What you need to know:
- That day, I bought three packets of wheat flour, cooking oil and a big karai for cooking mandazi.
- That evening, Electina and Honda, under the instructions of Fiolina, kneaded the flour, and left it overnight.
When I started online learning for candidates on WhatsApp, it was under the assumption that schools would be closed for a few more weeks, may be three.
And this is why I managed to get 13 students on my wall, with only one being from Mwisho wa Lami school. Some of the parents, especially those I did not know, agreed to pay, although they were just paying enough to enable me buy bundles.
But as you know, several people have been talking about return to schools but from the look of things, we will stay at home for a long time.
“I now agree with Kizito that schools will reopen in January next year,” said Kuya when we met last week at Hitler’s.” Kizito nodded confidently, reminding everyone to always listen to him.
“Hii Corona bado haijafika Kenya,” he said.
Saphire, while agreeing that schools may not open soon, however, said according to his crystal ball – we did not know what he meant by that – Class Eight and Form Four pupils will be recalled in Third Term to sit their national exams,
“It is impossible that KCPE and KCSE can be cancelled, impossible,” he said.
Kizito told him off. “We have never had corona before, so what’s KCSE and KCPE?” he reminded him that schools are closed world-wide.
I had built my business case around the fact that I was helping candidates prepare for KCPE, but with Kizito sure that there will be no KCPE this year, many students saw no need to continue revising for an exam that will be held in November 2021; and left the group.
This made me idle, especially since I no longer went to school. Fiolina would not allow me. We kept ourselves busy at home. After weeding the crops, Branton and I made the fence, cut down the grass and did every job a man can do in the home. The girls also did everything.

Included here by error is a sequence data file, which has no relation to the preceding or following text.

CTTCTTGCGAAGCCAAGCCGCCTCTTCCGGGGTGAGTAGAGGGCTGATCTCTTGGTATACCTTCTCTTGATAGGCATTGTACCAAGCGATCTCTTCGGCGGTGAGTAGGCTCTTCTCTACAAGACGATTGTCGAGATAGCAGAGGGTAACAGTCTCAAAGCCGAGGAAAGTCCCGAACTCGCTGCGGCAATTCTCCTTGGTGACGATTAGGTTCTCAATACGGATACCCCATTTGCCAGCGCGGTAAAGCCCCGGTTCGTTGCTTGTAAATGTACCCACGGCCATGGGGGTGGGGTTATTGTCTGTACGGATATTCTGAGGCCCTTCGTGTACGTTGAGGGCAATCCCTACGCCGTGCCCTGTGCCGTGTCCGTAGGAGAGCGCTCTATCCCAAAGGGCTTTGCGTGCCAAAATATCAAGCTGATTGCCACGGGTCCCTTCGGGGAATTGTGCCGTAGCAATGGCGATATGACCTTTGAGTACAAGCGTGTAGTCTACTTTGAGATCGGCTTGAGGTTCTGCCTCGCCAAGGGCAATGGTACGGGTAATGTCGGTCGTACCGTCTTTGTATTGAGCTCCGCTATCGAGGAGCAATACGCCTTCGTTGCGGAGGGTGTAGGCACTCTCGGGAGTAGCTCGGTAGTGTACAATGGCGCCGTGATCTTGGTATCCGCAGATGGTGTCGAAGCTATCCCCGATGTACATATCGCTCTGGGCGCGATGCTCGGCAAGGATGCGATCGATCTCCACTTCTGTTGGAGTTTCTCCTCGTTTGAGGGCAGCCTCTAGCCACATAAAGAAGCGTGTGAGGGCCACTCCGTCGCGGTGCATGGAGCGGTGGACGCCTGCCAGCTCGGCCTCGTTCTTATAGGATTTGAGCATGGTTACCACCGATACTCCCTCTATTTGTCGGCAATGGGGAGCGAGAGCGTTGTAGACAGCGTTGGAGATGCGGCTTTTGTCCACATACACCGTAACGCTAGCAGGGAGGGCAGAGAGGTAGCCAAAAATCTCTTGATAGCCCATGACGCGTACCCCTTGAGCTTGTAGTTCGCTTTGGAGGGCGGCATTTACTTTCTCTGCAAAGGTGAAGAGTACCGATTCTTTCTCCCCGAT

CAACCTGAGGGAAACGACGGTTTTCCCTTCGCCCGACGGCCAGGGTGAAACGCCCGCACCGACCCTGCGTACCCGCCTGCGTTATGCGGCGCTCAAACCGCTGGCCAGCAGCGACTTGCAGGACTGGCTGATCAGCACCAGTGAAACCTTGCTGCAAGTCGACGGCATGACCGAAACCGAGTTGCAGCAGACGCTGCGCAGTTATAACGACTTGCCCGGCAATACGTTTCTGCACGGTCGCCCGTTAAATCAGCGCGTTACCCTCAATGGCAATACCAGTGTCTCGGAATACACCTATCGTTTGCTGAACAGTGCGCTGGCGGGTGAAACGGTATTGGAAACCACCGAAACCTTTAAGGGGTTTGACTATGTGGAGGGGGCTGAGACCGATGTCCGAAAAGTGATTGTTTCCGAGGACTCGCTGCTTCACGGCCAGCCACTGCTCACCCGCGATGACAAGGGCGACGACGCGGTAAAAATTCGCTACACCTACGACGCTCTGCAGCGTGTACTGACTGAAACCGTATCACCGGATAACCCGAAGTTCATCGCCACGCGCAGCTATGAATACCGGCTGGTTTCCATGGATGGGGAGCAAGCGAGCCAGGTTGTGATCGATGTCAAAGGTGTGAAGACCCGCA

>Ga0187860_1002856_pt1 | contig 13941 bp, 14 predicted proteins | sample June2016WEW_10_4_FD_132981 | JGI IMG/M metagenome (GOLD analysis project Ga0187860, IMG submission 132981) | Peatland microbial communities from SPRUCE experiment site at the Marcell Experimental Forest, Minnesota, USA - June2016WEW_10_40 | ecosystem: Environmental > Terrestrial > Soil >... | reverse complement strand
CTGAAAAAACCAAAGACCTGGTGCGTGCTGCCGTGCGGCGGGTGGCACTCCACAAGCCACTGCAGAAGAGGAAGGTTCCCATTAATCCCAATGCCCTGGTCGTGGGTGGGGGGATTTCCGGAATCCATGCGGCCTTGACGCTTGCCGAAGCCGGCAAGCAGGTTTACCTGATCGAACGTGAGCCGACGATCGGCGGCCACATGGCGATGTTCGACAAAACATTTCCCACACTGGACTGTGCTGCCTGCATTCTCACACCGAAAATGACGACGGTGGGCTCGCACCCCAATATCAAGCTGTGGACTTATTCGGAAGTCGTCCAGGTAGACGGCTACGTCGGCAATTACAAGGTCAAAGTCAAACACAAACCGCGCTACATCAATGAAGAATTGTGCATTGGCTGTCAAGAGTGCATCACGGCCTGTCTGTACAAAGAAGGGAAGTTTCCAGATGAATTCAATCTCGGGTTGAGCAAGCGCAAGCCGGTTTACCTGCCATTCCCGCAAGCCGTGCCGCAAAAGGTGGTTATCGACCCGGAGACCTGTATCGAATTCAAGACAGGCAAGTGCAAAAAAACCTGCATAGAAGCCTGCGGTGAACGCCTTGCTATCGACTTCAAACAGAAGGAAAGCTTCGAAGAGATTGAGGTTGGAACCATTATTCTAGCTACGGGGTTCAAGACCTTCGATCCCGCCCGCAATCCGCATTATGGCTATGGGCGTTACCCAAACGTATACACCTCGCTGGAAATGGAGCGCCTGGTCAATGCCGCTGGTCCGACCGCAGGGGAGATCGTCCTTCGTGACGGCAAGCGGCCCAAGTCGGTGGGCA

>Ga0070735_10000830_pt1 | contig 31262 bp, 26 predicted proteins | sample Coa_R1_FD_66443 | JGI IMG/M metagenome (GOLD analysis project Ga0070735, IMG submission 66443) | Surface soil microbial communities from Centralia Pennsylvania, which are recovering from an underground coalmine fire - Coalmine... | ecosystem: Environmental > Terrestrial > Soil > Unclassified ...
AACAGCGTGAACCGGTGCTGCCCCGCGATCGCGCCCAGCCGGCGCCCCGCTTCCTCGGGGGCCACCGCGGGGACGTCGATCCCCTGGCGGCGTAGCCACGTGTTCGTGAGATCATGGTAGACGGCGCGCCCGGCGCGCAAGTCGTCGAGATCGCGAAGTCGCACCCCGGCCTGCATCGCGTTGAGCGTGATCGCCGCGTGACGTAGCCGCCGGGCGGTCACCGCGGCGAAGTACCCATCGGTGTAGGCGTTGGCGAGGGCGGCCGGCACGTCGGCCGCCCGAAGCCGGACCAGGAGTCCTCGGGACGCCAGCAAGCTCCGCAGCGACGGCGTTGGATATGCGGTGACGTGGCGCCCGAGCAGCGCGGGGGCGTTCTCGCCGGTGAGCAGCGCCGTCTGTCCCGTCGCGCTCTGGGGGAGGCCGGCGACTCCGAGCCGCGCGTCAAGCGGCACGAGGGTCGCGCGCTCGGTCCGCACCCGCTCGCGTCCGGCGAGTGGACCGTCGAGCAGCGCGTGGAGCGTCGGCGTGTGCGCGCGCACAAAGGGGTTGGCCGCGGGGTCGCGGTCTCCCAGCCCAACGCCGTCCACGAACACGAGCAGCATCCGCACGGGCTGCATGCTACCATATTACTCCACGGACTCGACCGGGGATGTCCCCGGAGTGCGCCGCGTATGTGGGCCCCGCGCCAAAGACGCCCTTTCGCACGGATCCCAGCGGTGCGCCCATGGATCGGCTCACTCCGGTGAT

As expected, we soon became idle, and this was a major cause of quarrels between Fiolina and I. My answer came last Saturday. That morning the girls, Electina and Honda, made some delicious mandazi for breakfast. That gave me an idea.
“I suggest we open a bakery,” I said to Fiolina. “We start with mandazi, chapati, kaimati, and depending on how things go, we could graduate to bread, scones and cake.” I went on: “You and the girls prepare them while Branton and I will sell.”
Fiolina reminded me that we had tried such a business before unsuccessfully. But I reminded her that at the time we were staying at our parents’ home and had to supply to them mandazi daily for free.
That day, I bought three packets of wheat flour, cooking oil and a big karai for cooking mandazi. That evening, Electina and Honda, under the instructions of Fiolina, kneaded the flour, and left it overnight.
They were up at 6a.m. on Sunday, preparing mandazis. The day before, I had talked to several people about our new venture, Drelina Mini Bakeries. Kizito had asked that I supply to him, and so had Lena, Kuya among others.
Branton and I started supplying at exactly 7.15a.m. While Branton took to the nearest homes, using my motorcycle, I took to the far homes, like in Milimani, where most of the teachers reside and where demand for mandazi was high. I also supplied at Apostle Elkana’s home.
My motorcycle was well branded: Drelina Mini Bakeries.
Everyone we took to praised the sweet mandazi, and asked to be supplied the next day. Not everyone paid that day, but what we received was enough to buy enough supplies for the next day.
And this not forgetting that we had also all eaten to our fill.
I had something to spare to go to Hitler’s that day. But before I did that, I ensured I had bought all that was needed.
That day I bought five packets. The girls did the same thing, and the next Monday, Branton and I did the supplies.
News about our sweet mandazis had spread and demand was so high that unlike the previous day, we did not remain with anything to eat.
That day, I chaired a Drelina Mini Bakeries board meeting where it was agreed that we needed to increase production capacity.
That afternoon, I went to the market and bought a bigger karai, and other baking paraphernalia as had been listed by Fiolina. She had asked that I give her the money to go buy, but I reminded her that as the acting CEO, I was in charge of purchases.
As expected, our customers started asking for more alternatives: kaimati, chapati, bread, cake among others. By Wednesday, we added chapati and kaimati on the menu. Kaimati proved so popular especially among the children.
We are exploring introducing bread and cake soon and diversifying into other businesses like mask-making; but for the time being, we thank God for the good business. Let the school open mid next year!